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Congenital nerdiness

My grandmother, may she rest in peace, was a remarkable woman. I’ll write a full post on how awesome she was soon. But right now, I just want to point out that she was a librarian. She started at the University of Washington in 1930–the autumn after the crash. She studied to become a librarian–what was contemporaneously coming to be known as library science, and what we’d probably call information management. Along the way she earned her letter in riflery (yes, it’s a thing). When she graduated, she decided to take a job as the children’s librarian for North Hollywood, and she moved down to Los Angeles, sight unseen. I think it was very brave of her.

Flash forward almost 80 years. My Auntie Ann, left alone at the beach house for a weekend, decides to create an index of the thousand-odd mystery novels there. She creates a binder: arranged once by author & title, and separately by author & publication date. “Each list,” she wrote in an email to the family, “has columns so you can initial when you have read one, in case your memory is as bad as mine.”

All of this is to say that the curating and cataloguing (not to mention reading) have always been something of a family tradition. And so it should come as no surprise that yesterday I attended a full day training on approaches to asset preservation, run by the British Library and Research Libraries UK for the benefit of the professional staffs at smaller libraries and archives. Something of an interloper, I enjoyed the day thoroughly. As a regular user of a variety of libraries, archives, muniments, and the like, I took no small amount of pleasure in peaking behind the curtain to see how we hoi polloi are viewed by those entrusted with custodial oversight of our collections of knowledge.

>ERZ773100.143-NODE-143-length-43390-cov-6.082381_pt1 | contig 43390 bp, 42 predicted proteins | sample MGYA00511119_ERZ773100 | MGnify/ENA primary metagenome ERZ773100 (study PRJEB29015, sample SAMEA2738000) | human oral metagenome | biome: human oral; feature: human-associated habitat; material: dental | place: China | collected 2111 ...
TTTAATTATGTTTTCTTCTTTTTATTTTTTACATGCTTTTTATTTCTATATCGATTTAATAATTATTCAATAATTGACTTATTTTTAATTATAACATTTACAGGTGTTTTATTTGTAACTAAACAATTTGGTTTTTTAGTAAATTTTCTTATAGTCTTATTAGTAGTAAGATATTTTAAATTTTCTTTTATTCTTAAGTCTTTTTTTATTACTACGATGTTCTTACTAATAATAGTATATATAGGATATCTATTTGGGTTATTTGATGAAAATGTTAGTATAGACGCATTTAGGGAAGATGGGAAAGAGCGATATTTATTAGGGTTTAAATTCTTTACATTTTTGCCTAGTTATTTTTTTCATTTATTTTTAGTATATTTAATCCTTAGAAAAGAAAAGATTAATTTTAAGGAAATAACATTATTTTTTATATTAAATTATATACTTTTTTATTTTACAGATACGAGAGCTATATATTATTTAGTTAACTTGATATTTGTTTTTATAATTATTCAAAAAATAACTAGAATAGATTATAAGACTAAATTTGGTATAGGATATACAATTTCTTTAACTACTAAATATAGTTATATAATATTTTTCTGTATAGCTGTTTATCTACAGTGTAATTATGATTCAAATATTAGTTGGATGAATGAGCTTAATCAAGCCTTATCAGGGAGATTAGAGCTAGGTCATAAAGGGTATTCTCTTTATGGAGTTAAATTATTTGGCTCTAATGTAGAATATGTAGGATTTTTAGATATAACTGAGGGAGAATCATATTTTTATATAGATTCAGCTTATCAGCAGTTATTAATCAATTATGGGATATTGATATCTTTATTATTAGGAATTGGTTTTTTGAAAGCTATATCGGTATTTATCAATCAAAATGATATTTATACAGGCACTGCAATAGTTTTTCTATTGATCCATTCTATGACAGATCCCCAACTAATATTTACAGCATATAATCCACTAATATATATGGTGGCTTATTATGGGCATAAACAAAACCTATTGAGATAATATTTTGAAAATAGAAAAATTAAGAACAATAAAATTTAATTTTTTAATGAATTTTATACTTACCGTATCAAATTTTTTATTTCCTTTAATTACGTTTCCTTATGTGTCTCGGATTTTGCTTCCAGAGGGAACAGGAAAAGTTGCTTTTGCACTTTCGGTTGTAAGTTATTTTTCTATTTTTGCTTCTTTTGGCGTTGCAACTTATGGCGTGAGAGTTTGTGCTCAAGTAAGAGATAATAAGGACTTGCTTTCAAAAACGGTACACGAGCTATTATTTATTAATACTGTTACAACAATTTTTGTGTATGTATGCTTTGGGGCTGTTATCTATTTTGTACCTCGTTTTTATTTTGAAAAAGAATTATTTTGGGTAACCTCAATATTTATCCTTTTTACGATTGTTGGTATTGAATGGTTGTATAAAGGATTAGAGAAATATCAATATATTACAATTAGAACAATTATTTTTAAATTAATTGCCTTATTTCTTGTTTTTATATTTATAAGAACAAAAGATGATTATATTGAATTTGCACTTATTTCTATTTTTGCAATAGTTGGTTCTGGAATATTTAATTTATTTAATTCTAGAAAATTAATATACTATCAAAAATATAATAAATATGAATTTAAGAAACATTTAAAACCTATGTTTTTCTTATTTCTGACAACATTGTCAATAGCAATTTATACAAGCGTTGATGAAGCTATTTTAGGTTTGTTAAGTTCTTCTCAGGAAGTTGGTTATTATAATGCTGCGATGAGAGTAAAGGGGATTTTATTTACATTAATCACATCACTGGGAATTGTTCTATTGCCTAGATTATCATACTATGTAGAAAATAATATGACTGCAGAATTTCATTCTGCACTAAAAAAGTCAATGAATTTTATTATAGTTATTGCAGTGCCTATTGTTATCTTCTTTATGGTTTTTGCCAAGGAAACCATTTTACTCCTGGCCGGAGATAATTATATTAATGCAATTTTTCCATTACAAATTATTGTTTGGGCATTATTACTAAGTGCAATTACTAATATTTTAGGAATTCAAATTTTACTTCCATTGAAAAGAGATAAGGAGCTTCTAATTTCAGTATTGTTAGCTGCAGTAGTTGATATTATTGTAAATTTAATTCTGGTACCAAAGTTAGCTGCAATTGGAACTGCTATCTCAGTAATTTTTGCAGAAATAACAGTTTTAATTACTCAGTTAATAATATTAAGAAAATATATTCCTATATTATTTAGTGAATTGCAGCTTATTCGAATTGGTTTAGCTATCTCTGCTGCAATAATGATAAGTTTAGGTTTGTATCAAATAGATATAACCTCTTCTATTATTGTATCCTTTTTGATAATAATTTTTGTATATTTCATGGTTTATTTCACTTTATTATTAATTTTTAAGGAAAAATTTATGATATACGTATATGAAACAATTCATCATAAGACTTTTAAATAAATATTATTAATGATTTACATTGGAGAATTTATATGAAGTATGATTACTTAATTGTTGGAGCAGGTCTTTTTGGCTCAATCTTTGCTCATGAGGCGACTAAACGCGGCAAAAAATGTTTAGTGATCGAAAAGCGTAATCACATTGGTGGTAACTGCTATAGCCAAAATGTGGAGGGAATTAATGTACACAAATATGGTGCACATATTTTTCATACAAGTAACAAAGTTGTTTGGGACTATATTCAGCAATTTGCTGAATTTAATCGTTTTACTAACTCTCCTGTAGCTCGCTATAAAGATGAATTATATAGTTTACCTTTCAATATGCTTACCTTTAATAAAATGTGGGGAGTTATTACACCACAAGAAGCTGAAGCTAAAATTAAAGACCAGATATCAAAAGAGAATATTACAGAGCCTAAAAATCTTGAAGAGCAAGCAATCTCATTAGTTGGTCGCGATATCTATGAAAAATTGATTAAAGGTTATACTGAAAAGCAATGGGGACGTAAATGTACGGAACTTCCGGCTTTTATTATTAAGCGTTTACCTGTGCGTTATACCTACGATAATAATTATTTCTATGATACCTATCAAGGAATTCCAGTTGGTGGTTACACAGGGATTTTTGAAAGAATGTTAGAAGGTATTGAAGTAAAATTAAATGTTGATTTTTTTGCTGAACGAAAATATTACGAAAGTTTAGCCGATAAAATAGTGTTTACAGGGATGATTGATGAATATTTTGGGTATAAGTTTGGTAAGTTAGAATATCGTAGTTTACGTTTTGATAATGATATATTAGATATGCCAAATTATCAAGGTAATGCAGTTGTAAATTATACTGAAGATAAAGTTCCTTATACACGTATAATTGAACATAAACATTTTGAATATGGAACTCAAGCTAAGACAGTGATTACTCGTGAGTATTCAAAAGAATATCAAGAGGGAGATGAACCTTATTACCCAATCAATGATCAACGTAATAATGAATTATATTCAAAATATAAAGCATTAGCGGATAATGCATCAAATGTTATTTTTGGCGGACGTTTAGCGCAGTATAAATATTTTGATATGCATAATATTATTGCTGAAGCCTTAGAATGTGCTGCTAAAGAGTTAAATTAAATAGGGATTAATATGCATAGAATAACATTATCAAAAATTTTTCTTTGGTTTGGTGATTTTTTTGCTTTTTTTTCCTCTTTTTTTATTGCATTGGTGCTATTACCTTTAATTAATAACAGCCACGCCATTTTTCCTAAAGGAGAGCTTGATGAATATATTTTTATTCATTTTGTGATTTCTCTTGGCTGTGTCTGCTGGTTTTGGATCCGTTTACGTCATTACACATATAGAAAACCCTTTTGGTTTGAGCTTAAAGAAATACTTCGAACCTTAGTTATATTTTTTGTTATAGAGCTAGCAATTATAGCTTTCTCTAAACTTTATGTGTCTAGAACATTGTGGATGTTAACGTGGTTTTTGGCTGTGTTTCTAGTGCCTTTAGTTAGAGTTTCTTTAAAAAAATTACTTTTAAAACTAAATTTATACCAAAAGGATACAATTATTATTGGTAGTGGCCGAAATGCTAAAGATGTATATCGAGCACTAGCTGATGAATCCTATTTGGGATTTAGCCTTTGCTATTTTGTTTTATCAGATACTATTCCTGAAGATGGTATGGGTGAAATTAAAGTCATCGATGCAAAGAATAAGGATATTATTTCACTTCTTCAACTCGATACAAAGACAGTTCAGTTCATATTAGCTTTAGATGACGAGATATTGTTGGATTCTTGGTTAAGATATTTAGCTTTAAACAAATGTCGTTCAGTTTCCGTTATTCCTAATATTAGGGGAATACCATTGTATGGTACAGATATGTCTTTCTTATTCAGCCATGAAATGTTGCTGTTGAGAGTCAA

In reality, I went because I’m interested in (and increasingly concerned about) digital preservation. I’ll save the detail for later, but as a historian I’m deeply worried that in 200 years very little of all the material we create in today’s digital world will survive. I find that very sad, but also problematic for society. A very small portion of the day ended up being about digital preservation. That didn’t bother me particularly: they’re planning a full day on it for next year, and it’s good to understand the digital in it’s broader preservation context.

Significantly more worrisome was the fact that the instructor didn’t seem to know more than I did about digital preservation. As my colleague Simon pointed out: that means there’s space for me to become the world expert on the topic. As I responded, though, I’m not interested in glory; I’m interested in the problem getting solved. And if we’re counting on me to solve this particular problem, we as a civilisation are in real trouble.

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